“We must have bought 20,000 head from Top End cattleman, John Underwood, but they were pretty wild cattle in those days. In Hong Kong they were used to leading them around by the nose, but after one of these wild Territory cattle hit a Chinese stockman, you could have put him in a small suitcase and still had room to spare.
“We generally had to slow the ship down on the return voyage to clean it out, which had to be done thoroughly with white wash and lime.”
After the arrival of bluetongue, the business had to shift its source of supply further south, shipping from Brisbane and Tasmania (Launceston) for a couple of years. Cattle were also shipped from Gladstone and Fremantle at various times.
The Hong Kong market eventually closed, and the business moved its focus elsewhere, doing good trade into Malaysia for about three years.
“We had a regular contract supplying slaughter cattle to Kuala Lumpur every 16 days. This was a good contract that we supplied mostly from Darwin and Wyndham. The beauty of it being we could generally source a boat load from one property. In contrast, when we did business in Tasmania, a boat load of 1400 head could involve dealing with up to 200 vendors,” Gordon recalled.
“Tancreds started to undercut us in the Malaysian market, and ultimately ruined our market there, but we then started to charter ships to Tancreds, so made some money out of that.”
The business then gained a strong foothold supplying cattle into Korea, which had run out of cattle. At one point six or eight loads of feeder steers had to be sourced from New Zealand to meet the market’s requirements.
Pat Shaw was responsible for loading and managing the cattle and flying back from Korea, while Gordon’s son, Andrew, was in charge of the buying.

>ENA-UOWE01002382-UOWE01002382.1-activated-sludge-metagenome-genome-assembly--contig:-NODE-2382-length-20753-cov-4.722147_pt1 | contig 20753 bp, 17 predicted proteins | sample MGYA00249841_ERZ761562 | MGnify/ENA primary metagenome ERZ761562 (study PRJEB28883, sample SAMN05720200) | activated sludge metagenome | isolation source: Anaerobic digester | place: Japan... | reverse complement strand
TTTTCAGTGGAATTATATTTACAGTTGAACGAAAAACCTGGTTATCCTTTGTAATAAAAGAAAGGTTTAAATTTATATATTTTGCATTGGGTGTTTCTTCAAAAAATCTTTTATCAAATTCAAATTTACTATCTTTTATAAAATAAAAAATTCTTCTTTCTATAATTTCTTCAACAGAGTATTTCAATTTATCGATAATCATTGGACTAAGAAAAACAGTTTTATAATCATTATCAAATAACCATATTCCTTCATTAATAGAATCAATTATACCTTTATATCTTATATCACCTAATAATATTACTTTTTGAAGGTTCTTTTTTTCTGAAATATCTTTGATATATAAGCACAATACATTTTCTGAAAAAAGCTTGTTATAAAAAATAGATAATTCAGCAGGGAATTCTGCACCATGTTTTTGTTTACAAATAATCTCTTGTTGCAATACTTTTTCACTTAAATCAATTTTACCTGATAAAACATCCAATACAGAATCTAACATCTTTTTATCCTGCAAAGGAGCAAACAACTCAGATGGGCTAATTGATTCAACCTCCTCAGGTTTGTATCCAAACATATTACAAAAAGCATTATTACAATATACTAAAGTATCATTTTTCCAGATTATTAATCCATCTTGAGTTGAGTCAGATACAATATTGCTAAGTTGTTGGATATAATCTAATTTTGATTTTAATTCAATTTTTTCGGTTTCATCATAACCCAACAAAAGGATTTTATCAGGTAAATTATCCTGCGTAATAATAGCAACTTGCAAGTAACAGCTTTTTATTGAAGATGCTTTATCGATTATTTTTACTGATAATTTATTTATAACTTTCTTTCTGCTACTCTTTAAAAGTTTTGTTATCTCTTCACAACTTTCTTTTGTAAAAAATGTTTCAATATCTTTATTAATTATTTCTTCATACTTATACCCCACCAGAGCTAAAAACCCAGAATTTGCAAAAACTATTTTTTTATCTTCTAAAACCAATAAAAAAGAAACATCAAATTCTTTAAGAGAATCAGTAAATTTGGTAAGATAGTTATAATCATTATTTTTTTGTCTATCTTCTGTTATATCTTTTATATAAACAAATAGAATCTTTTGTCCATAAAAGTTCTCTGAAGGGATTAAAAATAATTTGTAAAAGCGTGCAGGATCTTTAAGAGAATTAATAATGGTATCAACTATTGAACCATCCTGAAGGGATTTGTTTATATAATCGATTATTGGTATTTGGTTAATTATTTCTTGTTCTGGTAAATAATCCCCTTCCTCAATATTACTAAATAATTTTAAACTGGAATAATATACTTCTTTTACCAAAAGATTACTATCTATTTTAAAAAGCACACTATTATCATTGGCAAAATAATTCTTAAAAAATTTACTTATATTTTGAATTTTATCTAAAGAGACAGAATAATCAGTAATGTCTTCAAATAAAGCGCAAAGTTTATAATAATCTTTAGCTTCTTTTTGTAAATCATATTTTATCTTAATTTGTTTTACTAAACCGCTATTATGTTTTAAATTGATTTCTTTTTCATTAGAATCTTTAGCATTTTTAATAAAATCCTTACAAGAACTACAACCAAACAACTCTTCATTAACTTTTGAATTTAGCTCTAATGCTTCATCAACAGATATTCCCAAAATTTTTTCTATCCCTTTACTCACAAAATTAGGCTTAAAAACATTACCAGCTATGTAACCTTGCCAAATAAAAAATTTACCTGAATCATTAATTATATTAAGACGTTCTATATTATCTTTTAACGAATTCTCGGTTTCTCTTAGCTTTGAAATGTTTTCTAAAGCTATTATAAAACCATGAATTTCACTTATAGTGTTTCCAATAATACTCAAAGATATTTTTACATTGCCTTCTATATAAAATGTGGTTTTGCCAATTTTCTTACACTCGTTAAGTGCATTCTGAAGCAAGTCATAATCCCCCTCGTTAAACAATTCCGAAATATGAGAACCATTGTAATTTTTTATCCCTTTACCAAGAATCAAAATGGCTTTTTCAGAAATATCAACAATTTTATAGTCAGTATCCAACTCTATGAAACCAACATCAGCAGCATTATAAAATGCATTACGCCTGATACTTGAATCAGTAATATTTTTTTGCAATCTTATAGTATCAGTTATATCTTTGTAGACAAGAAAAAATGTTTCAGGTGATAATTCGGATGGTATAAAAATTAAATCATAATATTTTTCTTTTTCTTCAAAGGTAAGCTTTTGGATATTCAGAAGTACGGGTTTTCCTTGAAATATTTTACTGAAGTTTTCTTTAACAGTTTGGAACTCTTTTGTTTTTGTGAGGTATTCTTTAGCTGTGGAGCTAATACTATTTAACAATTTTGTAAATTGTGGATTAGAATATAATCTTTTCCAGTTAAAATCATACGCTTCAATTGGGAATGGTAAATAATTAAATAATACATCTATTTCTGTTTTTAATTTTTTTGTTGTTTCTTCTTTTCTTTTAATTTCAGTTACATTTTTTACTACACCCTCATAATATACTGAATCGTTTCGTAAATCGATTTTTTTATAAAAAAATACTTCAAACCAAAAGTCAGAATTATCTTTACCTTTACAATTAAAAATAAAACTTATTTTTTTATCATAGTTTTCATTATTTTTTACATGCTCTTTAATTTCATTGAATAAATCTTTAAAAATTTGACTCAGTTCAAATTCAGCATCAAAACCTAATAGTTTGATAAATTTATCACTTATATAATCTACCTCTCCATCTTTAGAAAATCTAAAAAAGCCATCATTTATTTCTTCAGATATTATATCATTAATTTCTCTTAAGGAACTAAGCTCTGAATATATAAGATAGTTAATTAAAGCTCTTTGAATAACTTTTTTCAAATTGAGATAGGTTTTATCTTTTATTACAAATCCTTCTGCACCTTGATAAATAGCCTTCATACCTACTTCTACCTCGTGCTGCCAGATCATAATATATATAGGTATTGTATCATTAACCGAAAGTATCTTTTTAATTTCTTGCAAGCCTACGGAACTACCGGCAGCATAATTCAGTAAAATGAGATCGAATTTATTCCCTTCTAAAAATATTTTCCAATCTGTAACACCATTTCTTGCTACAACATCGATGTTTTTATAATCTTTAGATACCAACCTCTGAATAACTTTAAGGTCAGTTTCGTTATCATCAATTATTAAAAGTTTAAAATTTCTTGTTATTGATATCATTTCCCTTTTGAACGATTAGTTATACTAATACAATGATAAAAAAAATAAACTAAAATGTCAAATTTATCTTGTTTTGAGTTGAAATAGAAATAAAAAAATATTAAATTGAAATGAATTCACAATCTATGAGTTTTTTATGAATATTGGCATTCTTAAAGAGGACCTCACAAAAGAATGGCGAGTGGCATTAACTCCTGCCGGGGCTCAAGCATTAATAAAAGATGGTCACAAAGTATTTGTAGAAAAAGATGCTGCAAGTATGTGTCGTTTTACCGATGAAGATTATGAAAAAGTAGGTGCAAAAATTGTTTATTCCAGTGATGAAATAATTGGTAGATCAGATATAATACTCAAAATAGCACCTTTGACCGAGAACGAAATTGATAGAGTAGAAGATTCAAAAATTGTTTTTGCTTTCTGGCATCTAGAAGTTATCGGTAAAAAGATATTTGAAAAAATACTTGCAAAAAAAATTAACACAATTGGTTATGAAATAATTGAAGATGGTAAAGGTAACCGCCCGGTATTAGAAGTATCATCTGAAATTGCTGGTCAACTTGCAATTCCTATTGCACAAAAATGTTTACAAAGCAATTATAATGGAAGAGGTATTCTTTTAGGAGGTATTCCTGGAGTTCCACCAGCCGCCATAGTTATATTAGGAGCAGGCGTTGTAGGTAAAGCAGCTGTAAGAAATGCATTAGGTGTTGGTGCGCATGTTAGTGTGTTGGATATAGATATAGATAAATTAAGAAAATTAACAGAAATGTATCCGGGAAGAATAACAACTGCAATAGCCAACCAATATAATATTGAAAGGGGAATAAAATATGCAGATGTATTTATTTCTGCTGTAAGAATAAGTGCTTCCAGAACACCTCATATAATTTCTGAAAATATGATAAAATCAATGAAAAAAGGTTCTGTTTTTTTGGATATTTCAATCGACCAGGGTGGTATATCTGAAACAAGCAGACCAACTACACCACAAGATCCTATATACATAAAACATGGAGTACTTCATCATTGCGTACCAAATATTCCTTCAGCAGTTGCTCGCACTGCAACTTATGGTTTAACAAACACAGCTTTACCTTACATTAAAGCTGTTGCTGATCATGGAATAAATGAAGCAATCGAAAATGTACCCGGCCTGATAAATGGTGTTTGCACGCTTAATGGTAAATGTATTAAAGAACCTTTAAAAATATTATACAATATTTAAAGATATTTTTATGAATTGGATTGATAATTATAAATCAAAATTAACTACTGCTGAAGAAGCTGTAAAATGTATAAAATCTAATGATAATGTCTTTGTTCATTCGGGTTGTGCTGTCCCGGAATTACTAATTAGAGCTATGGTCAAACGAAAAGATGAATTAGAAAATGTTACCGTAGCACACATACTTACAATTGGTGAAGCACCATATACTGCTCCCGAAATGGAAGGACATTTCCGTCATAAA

“We gained a contract in Korea in the late 1980s for about 10,000 Charolais, but could find only 1000-1500 head in Australia, so Andrew ventured to Canada where we found them amongst the ice and snow.
“We also moved into the Indonesian market about then, but these were smaller contracts and our ships were too big for their ports.”
Gordon then split with his Hong Kong shipping partner, selling the ‘Beaupre Island’ and he then began chartering ships from Bent Skjellerup.
“After our Canadian contract, we also began hiring Flying Tiger freight aircraft out of Brisbane, shipping up to 280 light steers by air. By then I had a property at Toowoomba and a feedlot, and we would truck them to Brisbane, transfer them into crates at the airport, and the crates would be wheeled on rails onto the aircraft.”
Gordon’s business did about 10 loads using this technique, when air-freight costs were similar to ships.
“Then the unions started to give us a bit of stick because they were worried about job losses,” he said.
“It was a difficult business the live export business. You had to have buying, marketing, finance, organisation and logistics skills. It was difficult for one person to do all these jobs. We learned a lot from Doug Mactaggart.”